In India, SSPE is still a common neurodegenerative disorder despite an increase in the measles vaccination. The diagnosis and treatment are usually delayed due to the varying presentation of the disease. Our data revealed that three patients were receiving psychiatric treatment for more than a year prior to the proper diagnosis. Poor scholastic performance and cognitive regression are important clues to the underlying diagnosis of SSPE and EEG is often diagnostic in these cases.[4] The clinical presentation of adult onset differs from childhood onset as, personality changes and ophthalmic manifestations are common presenting features and survival with treatment have been better in certain series.[5] Our data had patients from the second and third decades of life, and none of the patients had ophthalmic manifestations. Hypersexual behavior leads to social stigma and is often underreported by the patients. The same has been linked with a variety of neuropsychiatric disorders including obsessive-compulsive disorder, bipolar disorder, drugs such as dopaminergic agonists and other disorders including stroke and brain injury.

The prevalence of SSPE is common among lower socioeconomic strata, large family size, and rural areas due to overcrowding. The measles virus is transmitted by respiratory secretions via aerosol exposure and also through direct contact with larger droplets.[1] A variety of metabolic disorders leads to dementia in young including Wilson's disease, hypothyroidism, B12 deficiency, etc. Our patients were investigated for these conditions and the negative screen resulted in the psychiatric diagnosis. It is essential for all the practitioners to look for myoclonus and also investigate for the rare causes of dementia such as SSPE and prion diseases.

The therapy of SSPE involves the use of isoprinosine and an immunomodulator like interferon. The response to therapy depends on the clinical stage of SSPE at which the treatment was started. SSPE staging is done as per the modified Jabbour's classification and patients with stage 1 disease respond remarkably to the therapy whereas, stage 2 disease progresses invariably resulting in fatal outcomes in 2–5 years. To conclude, SSPE is a devastating disorder of public health importance in the developing countries. A high index of suspicion for SSPE is required during the evaluation of young adults with myoclonus, behavioral changes, and scholastic regression.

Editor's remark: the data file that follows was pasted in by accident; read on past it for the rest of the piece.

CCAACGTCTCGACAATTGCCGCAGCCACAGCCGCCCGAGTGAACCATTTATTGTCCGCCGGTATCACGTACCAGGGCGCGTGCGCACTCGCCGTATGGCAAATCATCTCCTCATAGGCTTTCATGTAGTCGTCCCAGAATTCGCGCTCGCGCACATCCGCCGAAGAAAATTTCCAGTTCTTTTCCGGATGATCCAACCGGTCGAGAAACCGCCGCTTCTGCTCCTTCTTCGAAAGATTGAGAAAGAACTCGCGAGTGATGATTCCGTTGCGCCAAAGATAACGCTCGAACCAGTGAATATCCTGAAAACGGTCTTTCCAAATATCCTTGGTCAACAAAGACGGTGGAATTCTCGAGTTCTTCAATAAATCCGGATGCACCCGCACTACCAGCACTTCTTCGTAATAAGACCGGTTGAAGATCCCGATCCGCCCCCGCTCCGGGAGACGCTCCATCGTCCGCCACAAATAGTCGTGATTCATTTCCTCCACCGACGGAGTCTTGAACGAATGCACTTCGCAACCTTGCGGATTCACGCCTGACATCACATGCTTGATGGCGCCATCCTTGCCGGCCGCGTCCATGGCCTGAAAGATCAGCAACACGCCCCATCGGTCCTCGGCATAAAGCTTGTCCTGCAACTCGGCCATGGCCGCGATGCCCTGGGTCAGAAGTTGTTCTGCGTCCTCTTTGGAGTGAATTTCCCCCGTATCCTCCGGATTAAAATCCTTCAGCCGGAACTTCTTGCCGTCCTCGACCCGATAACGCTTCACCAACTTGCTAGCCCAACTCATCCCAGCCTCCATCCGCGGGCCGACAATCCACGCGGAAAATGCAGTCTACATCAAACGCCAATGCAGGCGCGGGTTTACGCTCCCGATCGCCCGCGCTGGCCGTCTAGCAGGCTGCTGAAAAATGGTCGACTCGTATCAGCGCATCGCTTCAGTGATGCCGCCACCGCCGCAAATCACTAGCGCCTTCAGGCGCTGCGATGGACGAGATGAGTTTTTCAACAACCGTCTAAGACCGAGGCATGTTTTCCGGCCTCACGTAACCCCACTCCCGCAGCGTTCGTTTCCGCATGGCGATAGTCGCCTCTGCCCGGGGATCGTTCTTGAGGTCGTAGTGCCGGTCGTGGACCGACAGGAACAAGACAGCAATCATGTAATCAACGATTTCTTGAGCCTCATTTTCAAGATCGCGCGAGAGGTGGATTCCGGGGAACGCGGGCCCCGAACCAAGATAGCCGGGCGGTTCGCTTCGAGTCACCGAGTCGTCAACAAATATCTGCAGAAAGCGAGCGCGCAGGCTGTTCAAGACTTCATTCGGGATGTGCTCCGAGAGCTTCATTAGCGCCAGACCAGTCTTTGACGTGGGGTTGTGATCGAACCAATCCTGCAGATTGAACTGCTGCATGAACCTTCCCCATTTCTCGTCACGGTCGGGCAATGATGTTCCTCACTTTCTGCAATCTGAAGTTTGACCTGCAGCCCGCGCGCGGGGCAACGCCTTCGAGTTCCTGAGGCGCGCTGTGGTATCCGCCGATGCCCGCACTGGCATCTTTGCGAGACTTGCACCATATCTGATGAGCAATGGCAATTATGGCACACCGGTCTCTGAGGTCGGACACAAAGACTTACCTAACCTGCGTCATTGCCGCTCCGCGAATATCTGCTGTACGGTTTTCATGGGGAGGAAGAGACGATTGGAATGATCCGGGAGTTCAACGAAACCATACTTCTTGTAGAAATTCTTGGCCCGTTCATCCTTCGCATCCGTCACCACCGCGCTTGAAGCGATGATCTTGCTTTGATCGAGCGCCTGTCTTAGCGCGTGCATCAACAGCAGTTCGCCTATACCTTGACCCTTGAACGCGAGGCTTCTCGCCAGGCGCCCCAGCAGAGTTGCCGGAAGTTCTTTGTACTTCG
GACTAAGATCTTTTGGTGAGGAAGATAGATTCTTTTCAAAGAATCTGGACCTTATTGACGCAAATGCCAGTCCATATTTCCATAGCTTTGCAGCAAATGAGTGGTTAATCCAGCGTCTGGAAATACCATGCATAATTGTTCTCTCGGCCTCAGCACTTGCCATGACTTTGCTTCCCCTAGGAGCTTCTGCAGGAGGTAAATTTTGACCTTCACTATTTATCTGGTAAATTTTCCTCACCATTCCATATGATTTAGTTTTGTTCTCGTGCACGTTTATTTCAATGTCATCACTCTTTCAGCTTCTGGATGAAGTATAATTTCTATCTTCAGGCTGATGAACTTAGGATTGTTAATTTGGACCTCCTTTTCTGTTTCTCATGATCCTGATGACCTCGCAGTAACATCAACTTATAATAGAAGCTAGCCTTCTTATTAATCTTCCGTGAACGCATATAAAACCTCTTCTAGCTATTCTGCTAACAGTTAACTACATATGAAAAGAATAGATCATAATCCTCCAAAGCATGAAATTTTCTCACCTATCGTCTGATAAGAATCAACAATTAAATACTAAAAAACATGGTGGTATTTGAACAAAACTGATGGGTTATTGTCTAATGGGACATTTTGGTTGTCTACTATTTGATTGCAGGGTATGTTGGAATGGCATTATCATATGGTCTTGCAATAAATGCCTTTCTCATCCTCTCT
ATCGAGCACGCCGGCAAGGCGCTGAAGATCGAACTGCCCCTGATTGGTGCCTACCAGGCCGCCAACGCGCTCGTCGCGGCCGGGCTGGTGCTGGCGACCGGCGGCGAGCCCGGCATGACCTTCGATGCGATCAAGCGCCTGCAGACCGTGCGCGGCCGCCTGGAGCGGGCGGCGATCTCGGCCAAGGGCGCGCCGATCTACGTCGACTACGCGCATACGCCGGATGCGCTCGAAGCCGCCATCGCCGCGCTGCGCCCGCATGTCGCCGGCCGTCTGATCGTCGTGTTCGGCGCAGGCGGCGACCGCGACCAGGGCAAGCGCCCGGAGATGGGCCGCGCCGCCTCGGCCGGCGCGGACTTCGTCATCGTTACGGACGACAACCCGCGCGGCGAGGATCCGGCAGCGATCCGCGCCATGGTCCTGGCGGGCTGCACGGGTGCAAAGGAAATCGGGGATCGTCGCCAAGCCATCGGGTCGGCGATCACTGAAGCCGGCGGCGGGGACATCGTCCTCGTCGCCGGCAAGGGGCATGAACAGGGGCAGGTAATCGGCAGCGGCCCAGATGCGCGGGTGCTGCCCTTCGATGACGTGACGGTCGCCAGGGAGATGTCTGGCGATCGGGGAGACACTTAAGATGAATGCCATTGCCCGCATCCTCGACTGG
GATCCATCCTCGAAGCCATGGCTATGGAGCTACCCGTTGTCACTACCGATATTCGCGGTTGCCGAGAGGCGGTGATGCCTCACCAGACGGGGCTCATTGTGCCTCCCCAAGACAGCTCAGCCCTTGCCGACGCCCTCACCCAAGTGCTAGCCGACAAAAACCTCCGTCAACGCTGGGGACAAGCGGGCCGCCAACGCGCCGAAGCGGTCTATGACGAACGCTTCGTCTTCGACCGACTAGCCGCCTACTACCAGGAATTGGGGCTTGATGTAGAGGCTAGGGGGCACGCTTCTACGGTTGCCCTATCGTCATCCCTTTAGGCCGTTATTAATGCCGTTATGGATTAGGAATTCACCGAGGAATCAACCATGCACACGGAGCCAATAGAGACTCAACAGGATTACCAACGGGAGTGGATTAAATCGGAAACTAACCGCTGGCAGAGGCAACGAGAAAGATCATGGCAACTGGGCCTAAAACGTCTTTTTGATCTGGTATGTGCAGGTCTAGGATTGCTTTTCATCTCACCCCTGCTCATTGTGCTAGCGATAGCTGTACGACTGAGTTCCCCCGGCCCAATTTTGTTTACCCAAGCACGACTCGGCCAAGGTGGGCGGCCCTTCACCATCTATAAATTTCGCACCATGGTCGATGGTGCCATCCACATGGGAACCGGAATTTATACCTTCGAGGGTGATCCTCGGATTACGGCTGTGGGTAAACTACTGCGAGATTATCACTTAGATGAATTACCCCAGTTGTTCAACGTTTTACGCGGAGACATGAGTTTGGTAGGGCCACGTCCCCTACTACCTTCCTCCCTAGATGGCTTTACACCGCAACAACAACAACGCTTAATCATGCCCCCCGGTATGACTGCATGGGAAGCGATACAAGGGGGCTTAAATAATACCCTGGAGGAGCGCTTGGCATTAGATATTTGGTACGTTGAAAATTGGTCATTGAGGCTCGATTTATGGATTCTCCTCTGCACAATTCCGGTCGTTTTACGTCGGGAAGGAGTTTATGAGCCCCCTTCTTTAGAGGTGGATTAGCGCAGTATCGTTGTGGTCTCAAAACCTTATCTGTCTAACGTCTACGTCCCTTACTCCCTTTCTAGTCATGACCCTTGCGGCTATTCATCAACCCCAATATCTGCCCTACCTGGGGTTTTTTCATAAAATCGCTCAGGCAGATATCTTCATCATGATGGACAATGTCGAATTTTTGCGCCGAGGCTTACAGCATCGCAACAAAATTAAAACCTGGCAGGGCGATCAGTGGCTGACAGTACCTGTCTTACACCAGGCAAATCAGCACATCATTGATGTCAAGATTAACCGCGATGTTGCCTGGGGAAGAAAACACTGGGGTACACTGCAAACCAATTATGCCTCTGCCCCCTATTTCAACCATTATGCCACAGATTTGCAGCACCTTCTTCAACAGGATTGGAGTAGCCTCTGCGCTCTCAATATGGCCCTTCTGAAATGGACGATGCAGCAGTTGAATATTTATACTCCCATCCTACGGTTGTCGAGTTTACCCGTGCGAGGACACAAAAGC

Financial support and sponsorship

Nil.

Conflicts of interest

There are no conflicts of interest.

 
   References Top

1.
Tatli B, Ekici B, Ozmen M. Current therapies and future perspectives in subacute sclerosing panencephalitis. Expert Rev Neurother 2012;12:485-92.  Back to cited text no. 1
    
2.
Borgermans L, Vrijhoef B, Vandevoorde J, De Maeseneer J, Vansintejan J, Devroey D. Relevance of hypersexual disorder to family medicine and primary care as a complex multidimensional chronic disease construct. Int J Family Med 2013;2013:519265.  Back to cited text no. 2
    
3.
Dyken PR. Subacute sclerosing panencephalitis. Current status. Neurol Clin 1985;3:179-96.  Back to cited text no. 3
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4.
Praveen-kumar S, Sinha S, Taly AB, Jayasree S, Ravi V, Vijayan J, et al. Electroencephalographic and imaging profile in a subacute sclerosing panencephalitis (SSPE) cohort: A correlative study. Clin Neurophysiol 2007;118:1947-54.  Back to cited text no. 4
    
5.
Prashanth LK, Taly AB, Ravi V, Sinha S, Arunodaya GR. Adult onset subacute sclerosing panencephalitis: Clinical profile of 39 patients from a tertiary care centre. J Neurol Neurosurg Psychiatry 2006;77:630-3.  Back to cited text no. 5
    

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Correspondence Address:
K. V. S. Hari Kumar
Department of Endocrinology, Command Hospital, Panchkula, Haryana
India
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Source of Support: None, Conflict of Interest: None


DOI: 10.4103/0019-5545.166632